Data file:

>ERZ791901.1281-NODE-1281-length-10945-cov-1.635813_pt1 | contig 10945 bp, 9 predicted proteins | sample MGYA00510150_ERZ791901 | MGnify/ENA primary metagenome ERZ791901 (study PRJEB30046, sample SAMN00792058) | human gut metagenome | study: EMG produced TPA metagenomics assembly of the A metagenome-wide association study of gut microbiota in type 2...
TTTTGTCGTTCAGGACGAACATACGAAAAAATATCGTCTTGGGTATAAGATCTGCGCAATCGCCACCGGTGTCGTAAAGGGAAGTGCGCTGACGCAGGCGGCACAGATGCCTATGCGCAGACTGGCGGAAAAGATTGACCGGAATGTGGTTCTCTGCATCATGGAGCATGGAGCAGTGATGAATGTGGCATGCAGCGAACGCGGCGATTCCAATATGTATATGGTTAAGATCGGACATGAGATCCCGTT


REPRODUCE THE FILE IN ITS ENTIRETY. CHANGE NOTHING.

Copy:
>ERZ791901.1281-NODE-1281-length-10945-cov-1.635813_pt1 | contig 10945 bp, 9 predicted proteins | sample MGYA00510150_ERZ791901 | MGnify/ENA primary metagenome ERZ791901 (study PRJEB30046, sample SAMN00792058) | human gut metagenome | study: EMG produced TPA metagenomics assembly of the A metagenome-wide association study of gut microbiota in type 2...
TTTTGTCGTTCAGGACGAACATACGAAAAAATATCGTCTTGGGTATAAGATCTGCGCAATCGCCACCGGTGTCGTAAAGGGAAGTGCGCTGACGCAGGCGGCACAGATGCCTATGCGCAGACTGGCGGAAAAGATTGACCGGAATGTGGTTCTCTGCATCATGGAGCATGGAGCAGTGATGAATGTGGCATGCAGCGAACGCGGCGATTCCAATATGTATATGGTTAAGATCGGACATGAGATCCCGTT